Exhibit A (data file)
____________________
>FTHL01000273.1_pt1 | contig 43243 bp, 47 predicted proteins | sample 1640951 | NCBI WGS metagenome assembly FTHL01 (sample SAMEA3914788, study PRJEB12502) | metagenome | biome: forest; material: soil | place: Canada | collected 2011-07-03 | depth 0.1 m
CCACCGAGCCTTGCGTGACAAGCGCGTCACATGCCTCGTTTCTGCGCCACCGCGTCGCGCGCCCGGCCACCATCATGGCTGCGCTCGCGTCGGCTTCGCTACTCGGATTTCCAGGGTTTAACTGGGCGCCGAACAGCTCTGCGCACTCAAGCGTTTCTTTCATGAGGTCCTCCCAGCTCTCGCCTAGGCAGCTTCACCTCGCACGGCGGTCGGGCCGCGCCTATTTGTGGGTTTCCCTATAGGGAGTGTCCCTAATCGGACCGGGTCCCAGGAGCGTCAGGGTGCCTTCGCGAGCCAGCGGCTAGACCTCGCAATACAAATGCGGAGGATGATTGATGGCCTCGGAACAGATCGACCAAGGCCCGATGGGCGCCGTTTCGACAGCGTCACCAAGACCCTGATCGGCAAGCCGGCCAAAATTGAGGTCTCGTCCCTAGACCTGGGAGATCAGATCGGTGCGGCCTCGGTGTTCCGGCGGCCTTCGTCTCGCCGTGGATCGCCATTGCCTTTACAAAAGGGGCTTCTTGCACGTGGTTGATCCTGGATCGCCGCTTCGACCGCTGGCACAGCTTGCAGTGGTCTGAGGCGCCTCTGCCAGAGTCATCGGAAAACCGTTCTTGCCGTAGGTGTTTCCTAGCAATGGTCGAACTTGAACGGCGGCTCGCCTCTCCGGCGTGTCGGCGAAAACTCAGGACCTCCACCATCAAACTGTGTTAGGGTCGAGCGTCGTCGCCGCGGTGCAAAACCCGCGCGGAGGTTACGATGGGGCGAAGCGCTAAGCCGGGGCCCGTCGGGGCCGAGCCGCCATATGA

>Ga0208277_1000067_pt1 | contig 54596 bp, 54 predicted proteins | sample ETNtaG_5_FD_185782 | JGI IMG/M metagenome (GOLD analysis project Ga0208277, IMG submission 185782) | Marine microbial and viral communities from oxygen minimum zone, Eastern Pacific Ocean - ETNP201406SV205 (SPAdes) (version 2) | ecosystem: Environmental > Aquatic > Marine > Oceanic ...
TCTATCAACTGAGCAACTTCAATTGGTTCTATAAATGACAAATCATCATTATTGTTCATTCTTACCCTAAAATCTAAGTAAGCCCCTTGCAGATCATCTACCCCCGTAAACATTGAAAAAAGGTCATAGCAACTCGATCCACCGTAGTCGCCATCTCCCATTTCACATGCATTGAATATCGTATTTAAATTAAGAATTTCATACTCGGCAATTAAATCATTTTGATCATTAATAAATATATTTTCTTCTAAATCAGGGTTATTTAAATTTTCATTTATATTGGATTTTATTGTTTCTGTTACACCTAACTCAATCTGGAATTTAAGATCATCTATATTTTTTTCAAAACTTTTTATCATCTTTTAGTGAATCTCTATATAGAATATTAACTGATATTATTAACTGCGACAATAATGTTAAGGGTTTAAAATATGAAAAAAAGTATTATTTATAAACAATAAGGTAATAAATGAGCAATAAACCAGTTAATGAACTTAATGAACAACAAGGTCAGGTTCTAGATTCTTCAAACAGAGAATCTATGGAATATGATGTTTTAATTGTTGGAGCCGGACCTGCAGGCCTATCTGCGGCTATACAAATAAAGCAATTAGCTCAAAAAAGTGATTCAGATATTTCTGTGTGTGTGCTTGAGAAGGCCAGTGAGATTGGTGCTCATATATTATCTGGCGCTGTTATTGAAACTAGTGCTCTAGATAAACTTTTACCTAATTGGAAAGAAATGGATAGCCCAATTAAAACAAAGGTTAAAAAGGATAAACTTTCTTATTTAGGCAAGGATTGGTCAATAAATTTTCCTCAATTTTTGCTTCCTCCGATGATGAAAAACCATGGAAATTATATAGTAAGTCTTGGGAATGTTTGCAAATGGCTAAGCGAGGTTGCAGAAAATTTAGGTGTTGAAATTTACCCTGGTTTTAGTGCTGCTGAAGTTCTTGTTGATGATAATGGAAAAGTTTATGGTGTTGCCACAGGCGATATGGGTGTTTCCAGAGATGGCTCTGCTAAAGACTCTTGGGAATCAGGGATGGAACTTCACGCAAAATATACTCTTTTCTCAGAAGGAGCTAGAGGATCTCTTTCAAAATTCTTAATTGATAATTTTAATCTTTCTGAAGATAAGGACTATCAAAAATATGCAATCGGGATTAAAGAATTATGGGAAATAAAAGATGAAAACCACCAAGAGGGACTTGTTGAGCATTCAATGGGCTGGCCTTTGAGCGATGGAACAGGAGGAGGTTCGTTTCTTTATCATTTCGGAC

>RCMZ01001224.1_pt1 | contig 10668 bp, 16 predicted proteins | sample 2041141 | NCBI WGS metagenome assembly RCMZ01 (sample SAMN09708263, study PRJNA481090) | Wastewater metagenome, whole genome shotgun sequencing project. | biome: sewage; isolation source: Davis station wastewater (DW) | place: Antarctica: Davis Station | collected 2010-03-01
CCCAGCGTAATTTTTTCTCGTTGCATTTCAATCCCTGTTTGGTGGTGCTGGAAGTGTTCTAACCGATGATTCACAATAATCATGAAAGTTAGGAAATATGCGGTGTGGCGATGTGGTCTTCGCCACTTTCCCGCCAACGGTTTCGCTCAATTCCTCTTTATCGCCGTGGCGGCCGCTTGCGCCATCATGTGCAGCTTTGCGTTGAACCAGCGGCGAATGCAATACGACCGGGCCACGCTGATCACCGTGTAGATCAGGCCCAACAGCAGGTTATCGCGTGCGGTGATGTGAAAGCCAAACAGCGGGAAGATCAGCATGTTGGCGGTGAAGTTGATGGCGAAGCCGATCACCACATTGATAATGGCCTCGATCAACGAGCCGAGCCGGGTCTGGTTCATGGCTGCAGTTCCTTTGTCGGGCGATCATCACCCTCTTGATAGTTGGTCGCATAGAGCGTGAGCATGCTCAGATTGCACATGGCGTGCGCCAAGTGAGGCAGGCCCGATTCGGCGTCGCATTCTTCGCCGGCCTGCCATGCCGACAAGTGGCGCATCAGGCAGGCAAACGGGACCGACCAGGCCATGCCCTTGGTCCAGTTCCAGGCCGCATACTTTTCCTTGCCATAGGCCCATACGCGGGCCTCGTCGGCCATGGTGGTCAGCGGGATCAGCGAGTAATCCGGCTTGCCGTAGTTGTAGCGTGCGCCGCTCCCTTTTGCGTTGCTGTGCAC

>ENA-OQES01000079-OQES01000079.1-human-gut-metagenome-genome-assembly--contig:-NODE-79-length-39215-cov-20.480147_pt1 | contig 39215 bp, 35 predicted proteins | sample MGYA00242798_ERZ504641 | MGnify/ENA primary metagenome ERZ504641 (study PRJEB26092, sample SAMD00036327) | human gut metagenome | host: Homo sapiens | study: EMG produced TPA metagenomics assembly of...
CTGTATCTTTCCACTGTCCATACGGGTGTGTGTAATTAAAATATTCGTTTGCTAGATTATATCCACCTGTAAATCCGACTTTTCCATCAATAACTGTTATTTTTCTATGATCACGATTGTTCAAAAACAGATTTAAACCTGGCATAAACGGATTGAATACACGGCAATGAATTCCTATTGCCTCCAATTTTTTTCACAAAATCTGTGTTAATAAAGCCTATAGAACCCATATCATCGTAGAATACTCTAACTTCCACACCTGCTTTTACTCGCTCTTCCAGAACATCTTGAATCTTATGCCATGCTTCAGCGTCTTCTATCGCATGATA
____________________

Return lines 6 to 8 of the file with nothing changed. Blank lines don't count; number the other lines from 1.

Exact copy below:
CCCAGCGTAATTTTTTCTCGTTGCATTTCAATCCCTGTTTGGTGGTGCTGGAAGTGTTCTAACCGATGATTCACAATAATCATGAAAGTTAGGAAATATGCGGTGTGGCGATGTGGTCTTCGCCACTTTCCCGCCAACGGTTTCGCTCAATTCCTCTTTATCGCCGTGGCGGCCGCTTGCGCCATCATGTGCAGCTTTGCGTTGAACCAGCGGCGAATGCAATACGACCGGGCCACGCTGATCACCGTGTAGATCAGGCCCAACAGCAGGTTATCGCGTGCGGTGATGTGAAAGCCAAACAGCGGGAAGATCAGCATGTTGGCGGTGAAGTTGATGGCGAAGCCGATCACCACATTGATAATGGCCTCGATCAACGAGCCGAGCCGGGTCTGGTTCATGGCTGCAGTTCCTTTGTCGGGCGATCATCACCCTCTTGATAGTTGGTCGCATAGAGCGTGAGCATGCTCAGATTGCACATGGCGTGCGCCAAGTGAGGCAGGCCCGATTCGGCGTCGCATTCTTCGCCGGCCTGCCATGCCGACAAGTGGCGCATCAGGCAGGCAAACGGGACCGACCAGGCCATGCCCTTGGTCCAGTTCCAGGCCGCATACTTTTCCTTGCCATAGGCCCATACGCGGGCCTCGTCGGCCATGGTGGTCAGCGGGATCAGCGAGTAATCCGGCTTGCCGTAGTTGTAGCGTGCGCCGCTCCCTTTTGCGTTGCTGTGCAC

>ENA-OQES01000079-OQES01000079.1-human-gut-metagenome-genome-assembly--contig:-NODE-79-length-39215-cov-20.480147_pt1 | contig 39215 bp, 35 predicted proteins | sample MGYA00242798_ERZ504641 | MGnify/ENA primary metagenome ERZ504641 (study PRJEB26092, sample SAMD00036327) | human gut metagenome | host: Homo sapiens | study: EMG produced TPA metagenomics assembly of...
CTGTATCTTTCCACTGTCCATACGGGTGTGTGTAATTAAAATATTCGTTTGCTAGATTATATCCACCTGTAAATCCGACTTTTCCATCAATAACTGTTATTTTTCTATGATCACGATTGTTCAAAAACAGATTTAAACCTGGCATAAACGGATTGAATACACGGCAATGAATTCCTATTGCCTCCAATTTTTTTCACAAAATCTGTGTTAATAAAGCCTATAGAACCCATATCATCGTAGAATACTCTAACTTCCACACCTGCTTTTACTCGCTCTTCCAGAACATCTTGAATCTTATGCCATGCTTCAGCGTCTTCTATCGCATGATA